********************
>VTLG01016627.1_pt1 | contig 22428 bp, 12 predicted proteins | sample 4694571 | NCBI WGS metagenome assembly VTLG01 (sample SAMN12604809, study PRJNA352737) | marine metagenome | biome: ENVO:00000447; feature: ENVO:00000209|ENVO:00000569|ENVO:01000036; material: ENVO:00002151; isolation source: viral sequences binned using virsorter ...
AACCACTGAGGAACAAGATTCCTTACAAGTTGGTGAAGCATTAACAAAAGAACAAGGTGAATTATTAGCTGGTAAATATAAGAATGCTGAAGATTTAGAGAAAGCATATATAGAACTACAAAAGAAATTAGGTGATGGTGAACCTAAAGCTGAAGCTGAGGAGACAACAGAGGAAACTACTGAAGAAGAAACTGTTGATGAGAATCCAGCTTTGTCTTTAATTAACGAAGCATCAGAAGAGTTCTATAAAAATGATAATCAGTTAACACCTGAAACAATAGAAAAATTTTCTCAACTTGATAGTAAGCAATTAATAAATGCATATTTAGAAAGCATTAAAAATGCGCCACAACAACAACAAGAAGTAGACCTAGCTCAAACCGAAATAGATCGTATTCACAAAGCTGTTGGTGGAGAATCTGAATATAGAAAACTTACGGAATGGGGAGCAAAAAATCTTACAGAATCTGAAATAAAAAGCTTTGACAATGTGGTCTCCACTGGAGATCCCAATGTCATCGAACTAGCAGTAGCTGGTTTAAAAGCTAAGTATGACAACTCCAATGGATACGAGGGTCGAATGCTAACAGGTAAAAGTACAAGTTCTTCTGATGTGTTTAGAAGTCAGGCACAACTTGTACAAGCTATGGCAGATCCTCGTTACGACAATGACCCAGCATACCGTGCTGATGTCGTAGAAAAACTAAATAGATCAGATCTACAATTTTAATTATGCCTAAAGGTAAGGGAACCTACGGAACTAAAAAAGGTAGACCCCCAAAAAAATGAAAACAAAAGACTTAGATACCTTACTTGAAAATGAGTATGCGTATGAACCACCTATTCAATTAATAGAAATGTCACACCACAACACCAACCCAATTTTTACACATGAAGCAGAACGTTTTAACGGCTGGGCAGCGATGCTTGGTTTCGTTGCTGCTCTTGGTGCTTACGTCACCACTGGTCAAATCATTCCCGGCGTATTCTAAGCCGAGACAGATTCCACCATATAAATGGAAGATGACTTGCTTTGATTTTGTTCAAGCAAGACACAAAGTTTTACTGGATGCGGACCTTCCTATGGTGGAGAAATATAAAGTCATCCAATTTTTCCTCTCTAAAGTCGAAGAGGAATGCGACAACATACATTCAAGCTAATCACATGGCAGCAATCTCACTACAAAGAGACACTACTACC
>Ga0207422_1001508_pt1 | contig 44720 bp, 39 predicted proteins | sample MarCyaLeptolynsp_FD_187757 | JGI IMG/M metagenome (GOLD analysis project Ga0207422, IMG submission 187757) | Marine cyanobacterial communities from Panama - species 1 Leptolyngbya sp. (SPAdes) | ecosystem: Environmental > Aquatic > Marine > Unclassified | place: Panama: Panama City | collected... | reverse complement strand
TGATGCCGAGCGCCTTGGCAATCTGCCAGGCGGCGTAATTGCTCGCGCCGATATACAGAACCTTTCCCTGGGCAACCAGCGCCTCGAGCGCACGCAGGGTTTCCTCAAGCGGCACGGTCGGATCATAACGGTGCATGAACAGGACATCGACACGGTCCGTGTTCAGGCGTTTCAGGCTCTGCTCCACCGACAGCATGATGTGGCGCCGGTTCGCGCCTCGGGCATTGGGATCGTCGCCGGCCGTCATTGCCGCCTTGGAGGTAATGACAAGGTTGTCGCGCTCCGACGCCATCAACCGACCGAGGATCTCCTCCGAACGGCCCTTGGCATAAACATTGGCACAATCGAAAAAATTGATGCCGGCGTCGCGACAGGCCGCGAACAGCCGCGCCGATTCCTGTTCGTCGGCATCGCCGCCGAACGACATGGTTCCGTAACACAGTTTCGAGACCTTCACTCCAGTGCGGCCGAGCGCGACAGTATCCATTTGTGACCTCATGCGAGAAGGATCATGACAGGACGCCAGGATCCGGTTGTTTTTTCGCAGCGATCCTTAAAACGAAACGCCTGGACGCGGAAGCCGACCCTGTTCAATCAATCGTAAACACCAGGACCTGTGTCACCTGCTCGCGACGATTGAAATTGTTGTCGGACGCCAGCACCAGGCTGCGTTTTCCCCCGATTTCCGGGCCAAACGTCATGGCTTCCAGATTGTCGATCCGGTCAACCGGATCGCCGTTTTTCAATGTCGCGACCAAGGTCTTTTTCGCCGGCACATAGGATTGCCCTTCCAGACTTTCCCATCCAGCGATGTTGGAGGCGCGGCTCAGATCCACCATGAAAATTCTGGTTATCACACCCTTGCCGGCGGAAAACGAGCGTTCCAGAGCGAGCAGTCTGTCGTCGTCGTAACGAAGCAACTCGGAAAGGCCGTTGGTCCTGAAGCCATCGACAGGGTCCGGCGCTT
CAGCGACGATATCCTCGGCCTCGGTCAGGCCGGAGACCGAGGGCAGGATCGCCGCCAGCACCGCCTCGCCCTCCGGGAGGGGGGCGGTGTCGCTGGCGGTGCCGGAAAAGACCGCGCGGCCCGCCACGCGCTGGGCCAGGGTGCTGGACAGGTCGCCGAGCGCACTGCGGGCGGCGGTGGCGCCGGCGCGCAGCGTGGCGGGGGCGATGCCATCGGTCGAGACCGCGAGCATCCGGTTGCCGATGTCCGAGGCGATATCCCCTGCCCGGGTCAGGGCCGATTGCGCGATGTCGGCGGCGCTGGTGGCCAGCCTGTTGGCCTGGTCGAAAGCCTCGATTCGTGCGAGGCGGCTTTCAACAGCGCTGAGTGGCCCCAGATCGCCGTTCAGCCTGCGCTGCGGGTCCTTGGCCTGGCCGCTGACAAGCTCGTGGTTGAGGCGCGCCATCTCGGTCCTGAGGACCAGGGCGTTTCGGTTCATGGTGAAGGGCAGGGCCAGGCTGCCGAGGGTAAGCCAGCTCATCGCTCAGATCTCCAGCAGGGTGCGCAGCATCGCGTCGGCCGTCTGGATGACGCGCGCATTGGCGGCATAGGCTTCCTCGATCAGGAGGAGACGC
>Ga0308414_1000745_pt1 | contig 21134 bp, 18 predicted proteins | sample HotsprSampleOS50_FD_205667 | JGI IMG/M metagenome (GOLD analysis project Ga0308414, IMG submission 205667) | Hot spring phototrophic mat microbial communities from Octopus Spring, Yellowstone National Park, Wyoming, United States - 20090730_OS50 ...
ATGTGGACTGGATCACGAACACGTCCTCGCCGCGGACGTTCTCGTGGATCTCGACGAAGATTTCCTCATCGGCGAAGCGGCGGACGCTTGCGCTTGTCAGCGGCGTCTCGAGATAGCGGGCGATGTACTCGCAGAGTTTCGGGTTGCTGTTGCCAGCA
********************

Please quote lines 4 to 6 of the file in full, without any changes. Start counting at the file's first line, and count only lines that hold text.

TGATGCCGAGCGCCTTGGCAATCTGCCAGGCGGCGTAATTGCTCGCGCCGATATACAGAACCTTTCCCTGGGCAACCAGCGCCTCGAGCGCACGCAGGGTTTCCTCAAGCGGCACGGTCGGATCATAACGGTGCATGAACAGGACATCGACACGGTCCGTGTTCAGGCGTTTCAGGCTCTGCTCCACCGACAGCATGATGTGGCGCCGGTTCGCGCCTCGGGCATTGGGATCGTCGCCGGCCGTCATTGCCGCCTTGGAGGTAATGACAAGGTTGTCGCGCTCCGACGCCATCAACCGACCGAGGATCTCCTCCGAACGGCCCTTGGCATAAACATTGGCACAATCGAAAAAATTGATGCCGGCGTCGCGACAGGCCGCGAACAGCCGCGCCGATTCCTGTTCGTCGGCATCGCCGCCGAACGACATGGTTCCGTAACACAGTTTCGAGACCTTCACTCCAGTGCGGCCGAGCGCGACAGTATCCATTTGTGACCTCATGCGAGAAGGATCATGACAGGACGCCAGGATCCGGTTGTTTTTTCGCAGCGATCCTTAAAACGAAACGCCTGGACGCGGAAGCCGACCCTGTTCAATCAATCGTAAACACCAGGACCTGTGTCACCTGCTCGCGACGATTGAAATTGTTGTCGGACGCCAGCACCAGGCTGCGTTTTCCCCCGATTTCCGGGCCAAACGTCATGGCTTCCAGATTGTCGATCCGGTCAACCGGATCGCCGTTTTTCAATGTCGCGACCAAGGTCTTTTTCGCCGGCACATAGGATTGCCCTTCCAGACTTTCCCATCCAGCGATGTTGGAGGCGCGGCTCAGATCCACCATGAAAATTCTGGTTATCACACCCTTGCCGGCGGAAAACGAGCGTTCCAGAGCGAGCAGTCTGTCGTCGTCGTAACGAAGCAACTCGGAAAGGCCGTTGGTCCTGAAGCCATCGACAGGGTCCGGCGCTT
CAGCGACGATATCCTCGGCCTCGGTCAGGCCGGAGACCGAGGGCAGGATCGCCGCCAGCACCGCCTCGCCCTCCGGGAGGGGGGCGGTGTCGCTGGCGGTGCCGGAAAAGACCGCGCGGCCCGCCACGCGCTGGGCCAGGGTGCTGGACAGGTCGCCGAGCGCACTGCGGGCGGCGGTGGCGCCGGCGCGCAGCGTGGCGGGGGCGATGCCATCGGTCGAGACCGCGAGCATCCGGTTGCCGATGTCCGAGGCGATATCCCCTGCCCGGGTCAGGGCCGATTGCGCGATGTCGGCGGCGCTGGTGGCCAGCCTGTTGGCCTGGTCGAAAGCCTCGATTCGTGCGAGGCGGCTTTCAACAGCGCTGAGTGGCCCCAGATCGCCGTTCAGCCTGCGCTGCGGGTCCTTGGCCTGGCCGCTGACAAGCTCGTGGTTGAGGCGCGCCATCTCGGTCCTGAGGACCAGGGCGTTTCGGTTCATGGTGAAGGGCAGGGCCAGGCTGCCGAGGGTAAGCCAGCTCATCGCTCAGATCTCCAGCAGGGTGCGCAGCATCGCGTCGGCCGTCTGGATGACGCGCGCATTGGCGGCATAGGCTTCCTCGATCAGGAGGAGACGC
>Ga0308414_1000745_pt1 | contig 21134 bp, 18 predicted proteins | sample HotsprSampleOS50_FD_205667 | JGI IMG/M metagenome (GOLD analysis project Ga0308414, IMG submission 205667) | Hot spring phototrophic mat microbial communities from Octopus Spring, Yellowstone National Park, Wyoming, United States - 20090730_OS50 ...